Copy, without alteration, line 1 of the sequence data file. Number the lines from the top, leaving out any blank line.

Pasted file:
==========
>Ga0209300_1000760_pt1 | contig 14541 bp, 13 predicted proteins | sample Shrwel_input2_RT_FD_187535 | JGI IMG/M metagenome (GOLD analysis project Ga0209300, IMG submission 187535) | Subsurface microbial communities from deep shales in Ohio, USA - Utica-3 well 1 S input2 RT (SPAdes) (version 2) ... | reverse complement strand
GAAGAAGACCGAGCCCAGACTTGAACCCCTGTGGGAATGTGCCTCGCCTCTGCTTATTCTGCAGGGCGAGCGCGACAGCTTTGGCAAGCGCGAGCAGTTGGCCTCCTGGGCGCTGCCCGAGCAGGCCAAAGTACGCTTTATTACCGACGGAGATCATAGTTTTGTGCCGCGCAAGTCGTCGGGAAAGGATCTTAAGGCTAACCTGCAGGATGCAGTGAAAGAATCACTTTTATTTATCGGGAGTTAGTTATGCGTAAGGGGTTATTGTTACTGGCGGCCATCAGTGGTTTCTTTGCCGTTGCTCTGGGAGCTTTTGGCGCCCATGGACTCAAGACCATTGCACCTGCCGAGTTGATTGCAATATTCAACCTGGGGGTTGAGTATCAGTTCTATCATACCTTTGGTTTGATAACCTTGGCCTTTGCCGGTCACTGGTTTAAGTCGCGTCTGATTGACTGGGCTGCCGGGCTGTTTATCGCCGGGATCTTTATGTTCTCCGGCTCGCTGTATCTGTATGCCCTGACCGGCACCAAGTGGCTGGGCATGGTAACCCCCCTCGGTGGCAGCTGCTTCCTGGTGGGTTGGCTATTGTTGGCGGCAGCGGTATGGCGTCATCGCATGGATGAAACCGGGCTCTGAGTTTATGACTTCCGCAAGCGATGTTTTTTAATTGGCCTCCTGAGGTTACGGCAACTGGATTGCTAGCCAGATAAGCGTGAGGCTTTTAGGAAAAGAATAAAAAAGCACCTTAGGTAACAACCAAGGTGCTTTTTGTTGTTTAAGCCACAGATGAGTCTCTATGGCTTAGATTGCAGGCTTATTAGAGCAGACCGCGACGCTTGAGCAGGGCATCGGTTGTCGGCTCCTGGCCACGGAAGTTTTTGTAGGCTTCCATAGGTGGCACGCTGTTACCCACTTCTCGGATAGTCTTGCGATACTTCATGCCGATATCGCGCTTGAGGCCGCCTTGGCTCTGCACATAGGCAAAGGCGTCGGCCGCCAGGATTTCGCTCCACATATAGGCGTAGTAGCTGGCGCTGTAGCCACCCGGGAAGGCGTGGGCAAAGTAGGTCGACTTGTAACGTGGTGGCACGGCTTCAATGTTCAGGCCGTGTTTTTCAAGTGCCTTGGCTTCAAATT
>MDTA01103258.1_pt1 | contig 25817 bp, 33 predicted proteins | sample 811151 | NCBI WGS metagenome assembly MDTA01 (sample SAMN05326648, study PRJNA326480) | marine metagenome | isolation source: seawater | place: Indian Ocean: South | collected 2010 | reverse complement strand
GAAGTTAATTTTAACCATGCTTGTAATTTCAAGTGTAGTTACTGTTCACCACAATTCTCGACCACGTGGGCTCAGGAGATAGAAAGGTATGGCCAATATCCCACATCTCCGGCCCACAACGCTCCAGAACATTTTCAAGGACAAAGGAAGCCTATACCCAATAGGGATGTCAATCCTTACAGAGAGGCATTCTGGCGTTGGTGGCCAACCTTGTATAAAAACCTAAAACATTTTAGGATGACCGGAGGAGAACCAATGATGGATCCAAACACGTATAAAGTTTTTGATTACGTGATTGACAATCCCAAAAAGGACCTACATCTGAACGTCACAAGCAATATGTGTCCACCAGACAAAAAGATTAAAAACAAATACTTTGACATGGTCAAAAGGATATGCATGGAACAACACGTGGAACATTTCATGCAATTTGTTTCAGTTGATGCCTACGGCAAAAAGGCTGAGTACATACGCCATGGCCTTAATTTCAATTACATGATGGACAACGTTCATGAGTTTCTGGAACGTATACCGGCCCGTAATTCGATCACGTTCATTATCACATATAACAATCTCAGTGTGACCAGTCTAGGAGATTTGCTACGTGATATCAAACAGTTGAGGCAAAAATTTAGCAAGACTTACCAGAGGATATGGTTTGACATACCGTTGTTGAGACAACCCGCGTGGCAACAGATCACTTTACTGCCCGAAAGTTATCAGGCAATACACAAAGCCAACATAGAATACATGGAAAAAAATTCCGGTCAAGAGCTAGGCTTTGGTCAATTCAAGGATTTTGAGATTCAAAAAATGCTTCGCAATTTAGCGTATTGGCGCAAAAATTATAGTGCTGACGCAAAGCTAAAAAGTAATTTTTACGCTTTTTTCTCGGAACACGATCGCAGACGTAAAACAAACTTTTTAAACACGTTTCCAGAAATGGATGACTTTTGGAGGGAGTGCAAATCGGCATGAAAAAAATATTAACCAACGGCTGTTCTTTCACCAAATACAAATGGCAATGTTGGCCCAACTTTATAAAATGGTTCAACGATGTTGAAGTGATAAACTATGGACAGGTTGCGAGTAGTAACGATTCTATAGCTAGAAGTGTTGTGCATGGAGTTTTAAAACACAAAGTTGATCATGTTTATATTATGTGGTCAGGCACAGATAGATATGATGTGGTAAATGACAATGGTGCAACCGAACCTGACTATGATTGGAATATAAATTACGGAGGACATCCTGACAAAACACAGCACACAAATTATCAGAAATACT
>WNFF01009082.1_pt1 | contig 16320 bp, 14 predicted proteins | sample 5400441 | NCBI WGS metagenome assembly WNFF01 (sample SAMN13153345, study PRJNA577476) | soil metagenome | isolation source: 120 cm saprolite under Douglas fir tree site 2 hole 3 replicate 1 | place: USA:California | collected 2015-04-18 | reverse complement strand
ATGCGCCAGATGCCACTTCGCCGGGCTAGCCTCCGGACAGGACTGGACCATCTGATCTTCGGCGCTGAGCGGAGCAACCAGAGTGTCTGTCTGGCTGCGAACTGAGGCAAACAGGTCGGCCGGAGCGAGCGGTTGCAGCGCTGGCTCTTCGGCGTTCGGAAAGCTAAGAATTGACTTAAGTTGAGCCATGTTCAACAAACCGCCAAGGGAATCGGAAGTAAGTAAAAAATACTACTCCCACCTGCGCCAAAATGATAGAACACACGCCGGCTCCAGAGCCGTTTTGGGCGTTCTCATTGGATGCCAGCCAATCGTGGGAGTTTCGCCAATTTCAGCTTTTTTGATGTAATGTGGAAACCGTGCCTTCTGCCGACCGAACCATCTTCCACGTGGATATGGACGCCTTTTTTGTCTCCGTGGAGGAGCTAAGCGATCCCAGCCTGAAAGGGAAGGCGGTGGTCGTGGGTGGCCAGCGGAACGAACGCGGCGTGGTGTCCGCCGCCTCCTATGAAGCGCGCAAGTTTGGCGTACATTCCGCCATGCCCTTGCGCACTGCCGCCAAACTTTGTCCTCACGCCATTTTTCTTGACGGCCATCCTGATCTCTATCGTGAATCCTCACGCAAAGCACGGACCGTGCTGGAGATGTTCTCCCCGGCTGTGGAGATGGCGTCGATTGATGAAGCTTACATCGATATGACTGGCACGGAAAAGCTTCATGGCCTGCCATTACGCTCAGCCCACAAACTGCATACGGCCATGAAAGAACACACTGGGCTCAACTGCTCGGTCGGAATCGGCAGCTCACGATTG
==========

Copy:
>Ga0209300_1000760_pt1 | contig 14541 bp, 13 predicted proteins | sample Shrwel_input2_RT_FD_187535 | JGI IMG/M metagenome (GOLD analysis project Ga0209300, IMG submission 187535) | Subsurface microbial communities from deep shales in Ohio, USA - Utica-3 well 1 S input2 RT (SPAdes) (version 2) ... | reverse complement strand